Fears for Irish teenager Ibrahim Halawa, behind bars in Egypt
The fall-out from the military junta’s takeover of Egypt continues to affect hundreds of individuals for simply being in the wrong place at the wrong time.
The plight of the Al-Jazeera three has focused the spotlight on the dark side of President Sisi’s government, which decided to pick a fight with Qatar, which funds the channel and supported the opposition Muslim Brotherhood.
Egypt imprisoned the Al-Jazeera journalists working in Cairo instead of pressing whatever case it may have had by other more rational means.
One of them, Peter Greste, has helped shed some light on another unfortunate prisoner in Egypt – a young Irish lad who remains in a prison cell for no discernible reason.
Amnesty and Reprieve have also highlighted his troubling case. Ibrahim Halawa, from Dublin, has now been inside various Egyptian prisons since August 2013. His trial comes up on the 26th of this month. Both organisations regard Ibrahim Halawa as a prisoner of conscience.
(copyright: Halawa family)
Ibrahim Halawa was born and reared in Ireland of Egyptian parents. He went to school in Dublin, played Gaelic games in Dublin and finished his final school exams just before he went to visit Egypt in the summer of 2013.
Ibrahim and his three sisters travelled to Egypt in the summer of 2013 and all four were caught up in the civil unrest which broke out there during their visit.
Going to Egypt to see relatives of their family was just part of the rhythm of their family life – it happened every summer and this was no different.
One day, they decided to attend a rally commemorating a recent massacre. His sister Somaia, a teacher, put it like this: “You cannot ignore things just because you are in a different culture.”
She told me life in Ireland taught them the potency of peaceful protest, and this was a peaceful vigil until, she says, the security forces began attacking the crowd with tear gas, rubber bullets and live rounds.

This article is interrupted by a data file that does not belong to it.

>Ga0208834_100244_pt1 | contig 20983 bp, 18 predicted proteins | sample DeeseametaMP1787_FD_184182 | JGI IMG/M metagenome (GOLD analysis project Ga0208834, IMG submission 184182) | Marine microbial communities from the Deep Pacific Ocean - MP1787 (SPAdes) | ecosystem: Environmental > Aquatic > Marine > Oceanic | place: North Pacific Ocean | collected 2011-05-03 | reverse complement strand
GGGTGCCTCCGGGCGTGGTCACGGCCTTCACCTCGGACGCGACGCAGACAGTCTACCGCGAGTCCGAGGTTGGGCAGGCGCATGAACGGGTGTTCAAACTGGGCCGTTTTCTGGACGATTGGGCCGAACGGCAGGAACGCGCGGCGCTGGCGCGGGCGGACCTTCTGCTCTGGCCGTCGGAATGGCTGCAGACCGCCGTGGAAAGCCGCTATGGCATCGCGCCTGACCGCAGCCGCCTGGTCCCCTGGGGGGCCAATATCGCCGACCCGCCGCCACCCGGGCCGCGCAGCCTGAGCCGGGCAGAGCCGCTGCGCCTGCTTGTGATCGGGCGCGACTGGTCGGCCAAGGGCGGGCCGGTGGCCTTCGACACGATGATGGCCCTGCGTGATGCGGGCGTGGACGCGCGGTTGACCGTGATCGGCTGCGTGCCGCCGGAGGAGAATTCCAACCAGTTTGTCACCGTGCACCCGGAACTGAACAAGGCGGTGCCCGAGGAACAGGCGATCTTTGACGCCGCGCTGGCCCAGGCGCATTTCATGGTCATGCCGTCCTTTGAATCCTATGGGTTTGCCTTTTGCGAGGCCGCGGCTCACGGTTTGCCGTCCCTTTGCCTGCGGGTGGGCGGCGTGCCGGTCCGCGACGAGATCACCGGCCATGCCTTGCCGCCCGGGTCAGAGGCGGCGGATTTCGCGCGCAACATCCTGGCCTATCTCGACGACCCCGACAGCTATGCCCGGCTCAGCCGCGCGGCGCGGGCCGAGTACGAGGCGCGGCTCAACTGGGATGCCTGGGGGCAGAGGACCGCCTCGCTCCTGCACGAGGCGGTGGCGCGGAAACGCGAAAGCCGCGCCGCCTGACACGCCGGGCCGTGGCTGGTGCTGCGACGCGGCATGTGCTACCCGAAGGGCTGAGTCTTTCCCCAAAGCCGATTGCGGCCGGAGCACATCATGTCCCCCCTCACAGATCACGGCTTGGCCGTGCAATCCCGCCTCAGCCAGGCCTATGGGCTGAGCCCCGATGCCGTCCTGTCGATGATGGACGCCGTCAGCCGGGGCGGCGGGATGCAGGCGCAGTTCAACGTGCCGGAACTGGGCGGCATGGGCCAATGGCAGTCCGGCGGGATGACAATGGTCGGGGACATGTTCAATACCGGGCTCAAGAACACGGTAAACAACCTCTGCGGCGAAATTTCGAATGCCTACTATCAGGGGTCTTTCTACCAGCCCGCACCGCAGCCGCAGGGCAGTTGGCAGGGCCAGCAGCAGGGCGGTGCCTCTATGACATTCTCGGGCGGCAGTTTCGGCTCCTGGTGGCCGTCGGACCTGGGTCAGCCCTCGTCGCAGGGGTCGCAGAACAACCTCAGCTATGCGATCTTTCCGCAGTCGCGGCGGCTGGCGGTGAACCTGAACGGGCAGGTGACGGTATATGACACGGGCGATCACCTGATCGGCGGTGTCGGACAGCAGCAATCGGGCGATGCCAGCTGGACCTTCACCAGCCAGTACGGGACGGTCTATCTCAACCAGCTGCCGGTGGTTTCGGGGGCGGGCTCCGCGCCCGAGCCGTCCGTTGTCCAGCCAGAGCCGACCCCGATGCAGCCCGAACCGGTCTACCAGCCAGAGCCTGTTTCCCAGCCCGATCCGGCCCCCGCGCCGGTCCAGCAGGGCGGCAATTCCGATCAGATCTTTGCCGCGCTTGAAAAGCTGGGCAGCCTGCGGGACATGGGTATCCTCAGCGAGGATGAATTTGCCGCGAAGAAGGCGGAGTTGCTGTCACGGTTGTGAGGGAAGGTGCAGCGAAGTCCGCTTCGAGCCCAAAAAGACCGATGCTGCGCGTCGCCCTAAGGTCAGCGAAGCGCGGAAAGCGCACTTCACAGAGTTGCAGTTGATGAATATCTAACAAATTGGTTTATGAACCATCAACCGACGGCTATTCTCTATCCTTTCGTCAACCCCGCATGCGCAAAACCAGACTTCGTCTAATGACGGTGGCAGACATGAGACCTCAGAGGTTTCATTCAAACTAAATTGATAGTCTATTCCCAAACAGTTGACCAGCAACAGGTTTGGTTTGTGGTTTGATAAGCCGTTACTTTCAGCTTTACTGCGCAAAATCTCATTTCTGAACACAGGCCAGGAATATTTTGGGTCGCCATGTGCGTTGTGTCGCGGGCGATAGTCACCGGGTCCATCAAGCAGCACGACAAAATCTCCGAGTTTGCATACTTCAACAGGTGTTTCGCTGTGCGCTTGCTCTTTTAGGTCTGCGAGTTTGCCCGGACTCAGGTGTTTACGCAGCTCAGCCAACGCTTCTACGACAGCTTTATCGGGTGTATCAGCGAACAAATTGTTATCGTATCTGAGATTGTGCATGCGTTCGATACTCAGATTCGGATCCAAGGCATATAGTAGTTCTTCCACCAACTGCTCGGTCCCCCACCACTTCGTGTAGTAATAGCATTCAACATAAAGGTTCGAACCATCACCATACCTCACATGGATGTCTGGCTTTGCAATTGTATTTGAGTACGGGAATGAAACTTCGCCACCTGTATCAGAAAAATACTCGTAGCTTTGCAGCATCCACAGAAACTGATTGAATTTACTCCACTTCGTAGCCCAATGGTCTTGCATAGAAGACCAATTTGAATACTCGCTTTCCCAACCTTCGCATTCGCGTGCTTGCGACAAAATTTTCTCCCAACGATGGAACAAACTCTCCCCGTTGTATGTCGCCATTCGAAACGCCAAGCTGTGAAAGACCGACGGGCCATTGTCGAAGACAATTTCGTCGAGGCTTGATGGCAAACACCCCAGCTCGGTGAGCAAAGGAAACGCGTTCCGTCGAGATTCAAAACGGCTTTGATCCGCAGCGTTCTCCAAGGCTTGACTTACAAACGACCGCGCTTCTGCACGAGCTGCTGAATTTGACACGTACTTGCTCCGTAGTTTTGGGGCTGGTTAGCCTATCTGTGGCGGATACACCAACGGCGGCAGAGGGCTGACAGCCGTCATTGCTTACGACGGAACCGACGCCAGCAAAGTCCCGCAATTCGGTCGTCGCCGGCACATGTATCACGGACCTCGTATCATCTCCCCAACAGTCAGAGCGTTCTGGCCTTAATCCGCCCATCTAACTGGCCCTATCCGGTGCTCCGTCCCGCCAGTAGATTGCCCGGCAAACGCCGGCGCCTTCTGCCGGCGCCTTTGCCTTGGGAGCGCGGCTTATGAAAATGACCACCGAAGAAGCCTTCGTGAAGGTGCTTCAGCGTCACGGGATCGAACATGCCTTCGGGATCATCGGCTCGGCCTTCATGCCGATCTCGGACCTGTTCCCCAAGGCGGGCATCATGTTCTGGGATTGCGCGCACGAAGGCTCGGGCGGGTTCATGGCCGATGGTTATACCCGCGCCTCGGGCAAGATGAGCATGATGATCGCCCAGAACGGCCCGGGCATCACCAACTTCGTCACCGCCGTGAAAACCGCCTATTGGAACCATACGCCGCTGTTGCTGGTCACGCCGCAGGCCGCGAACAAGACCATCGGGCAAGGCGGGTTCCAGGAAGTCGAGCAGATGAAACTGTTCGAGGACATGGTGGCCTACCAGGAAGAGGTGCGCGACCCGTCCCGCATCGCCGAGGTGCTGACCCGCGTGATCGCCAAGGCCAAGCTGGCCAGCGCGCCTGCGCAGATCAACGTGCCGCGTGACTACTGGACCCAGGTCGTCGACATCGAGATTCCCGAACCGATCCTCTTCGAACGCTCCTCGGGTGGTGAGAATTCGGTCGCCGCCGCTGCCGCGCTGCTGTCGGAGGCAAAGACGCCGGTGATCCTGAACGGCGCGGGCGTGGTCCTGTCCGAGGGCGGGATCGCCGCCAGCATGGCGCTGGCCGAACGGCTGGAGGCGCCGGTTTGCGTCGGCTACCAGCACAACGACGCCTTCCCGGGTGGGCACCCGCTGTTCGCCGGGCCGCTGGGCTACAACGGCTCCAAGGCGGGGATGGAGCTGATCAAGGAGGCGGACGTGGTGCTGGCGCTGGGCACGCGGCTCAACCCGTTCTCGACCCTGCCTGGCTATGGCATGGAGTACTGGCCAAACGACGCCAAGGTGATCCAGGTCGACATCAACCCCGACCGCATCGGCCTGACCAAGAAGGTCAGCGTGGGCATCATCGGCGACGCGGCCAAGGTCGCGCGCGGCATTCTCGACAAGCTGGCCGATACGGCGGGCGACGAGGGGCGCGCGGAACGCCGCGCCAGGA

Seeking shelter in a mosque, a terrifying siege began that would last 16 hours and lead to their arrest. They insist they and all those around them, both at the protest and in the mosque, had been entirely peaceful.
They were eventually arrested and then imprisoned, along with hundreds of others. Ibrahim’s sisters were released after three months and allowed to return home to Dublin, while Ibrahim has been incarcerated ever since.
He has reportedly been been shot in the hand; he says he has been tortured; and he has been moved between prisons and had his “mass trial” postponed on five occasions.
It was during all of this he shared cells with the Al-Jazeera journalists and, in particular, Peter Greste.
He was arrested as a minor, being 17 at the time. His latest court case postponement occurred last on Sunday 29 March. His family is extremely worried and distraught that these mass trials – where up to 500 people can be caged together and brought to court to be tried as one – will one day throw down a guilty verdict with the resultant death penalty.
A number of Irish MPs have raised Ibrahim’s case in the Dail but the family remains deeply concerned at a perceived lack of progress in his case.
Meanwhile, three days ago a Cairo court sentenced three Egyptian journalists – originally charged with “disturbing the peace” but later charged with “spreading chaos” and “spreading falso information” in their coverage of a sit-in in Cairo in 2013 – to life in prison.
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